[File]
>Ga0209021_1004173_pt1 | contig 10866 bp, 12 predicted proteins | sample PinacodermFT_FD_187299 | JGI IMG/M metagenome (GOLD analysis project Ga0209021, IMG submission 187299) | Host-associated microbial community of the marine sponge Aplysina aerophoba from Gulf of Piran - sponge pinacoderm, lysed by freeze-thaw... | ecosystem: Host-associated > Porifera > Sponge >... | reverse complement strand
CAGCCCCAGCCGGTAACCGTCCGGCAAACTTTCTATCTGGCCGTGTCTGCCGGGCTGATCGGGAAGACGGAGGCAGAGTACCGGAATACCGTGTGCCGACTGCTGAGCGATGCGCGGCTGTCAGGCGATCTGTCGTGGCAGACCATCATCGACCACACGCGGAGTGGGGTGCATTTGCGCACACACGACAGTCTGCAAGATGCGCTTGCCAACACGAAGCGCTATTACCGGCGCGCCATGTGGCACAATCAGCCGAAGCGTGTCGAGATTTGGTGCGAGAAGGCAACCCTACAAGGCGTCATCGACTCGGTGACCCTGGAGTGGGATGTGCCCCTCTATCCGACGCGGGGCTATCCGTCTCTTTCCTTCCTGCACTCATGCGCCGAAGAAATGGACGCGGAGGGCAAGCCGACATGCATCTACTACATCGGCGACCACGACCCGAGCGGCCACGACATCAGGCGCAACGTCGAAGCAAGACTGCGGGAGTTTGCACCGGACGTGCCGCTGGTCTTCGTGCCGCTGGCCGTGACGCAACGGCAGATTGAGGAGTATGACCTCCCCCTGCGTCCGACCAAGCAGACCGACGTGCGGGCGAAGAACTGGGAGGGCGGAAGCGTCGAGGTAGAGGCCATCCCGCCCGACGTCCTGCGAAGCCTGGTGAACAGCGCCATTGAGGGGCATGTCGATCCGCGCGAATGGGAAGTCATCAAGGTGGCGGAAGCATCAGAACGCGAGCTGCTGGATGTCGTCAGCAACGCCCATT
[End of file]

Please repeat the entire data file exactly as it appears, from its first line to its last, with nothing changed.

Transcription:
>Ga0209021_1004173_pt1 | contig 10866 bp, 12 predicted proteins | sample PinacodermFT_FD_187299 | JGI IMG/M metagenome (GOLD analysis project Ga0209021, IMG submission 187299) | Host-associated microbial community of the marine sponge Aplysina aerophoba from Gulf of Piran - sponge pinacoderm, lysed by freeze-thaw... | ecosystem: Host-associated > Porifera > Sponge >... | reverse complement strand
CAGCCCCAGCCGGTAACCGTCCGGCAAACTTTCTATCTGGCCGTGTCTGCCGGGCTGATCGGGAAGACGGAGGCAGAGTACCGGAATACCGTGTGCCGACTGCTGAGCGATGCGCGGCTGTCAGGCGATCTGTCGTGGCAGACCATCATCGACCACACGCGGAGTGGGGTGCATTTGCGCACACACGACAGTCTGCAAGATGCGCTTGCCAACACGAAGCGCTATTACCGGCGCGCCATGTGGCACAATCAGCCGAAGCGTGTCGAGATTTGGTGCGAGAAGGCAACCCTACAAGGCGTCATCGACTCGGTGACCCTGGAGTGGGATGTGCCCCTCTATCCGACGCGGGGCTATCCGTCTCTTTCCTTCCTGCACTCATGCGCCGAAGAAATGGACGCGGAGGGCAAGCCGACATGCATCTACTACATCGGCGACCACGACCCGAGCGGCCACGACATCAGGCGCAACGTCGAAGCAAGACTGCGGGAGTTTGCACCGGACGTGCCGCTGGTCTTCGTGCCGCTGGCCGTGACGCAACGGCAGATTGAGGAGTATGACCTCCCCCTGCGTCCGACCAAGCAGACCGACGTGCGGGCGAAGAACTGGGAGGGCGGAAGCGTCGAGGTAGAGGCCATCCCGCCCGACGTCCTGCGAAGCCTGGTGAACAGCGCCATTGAGGGGCATGTCGATCCGCGCGAATGGGAAGTCATCAAGGTGGCGGAAGCATCAGAACGCGAGCTGCTGGATGTCGTCAGCAACGCCCATT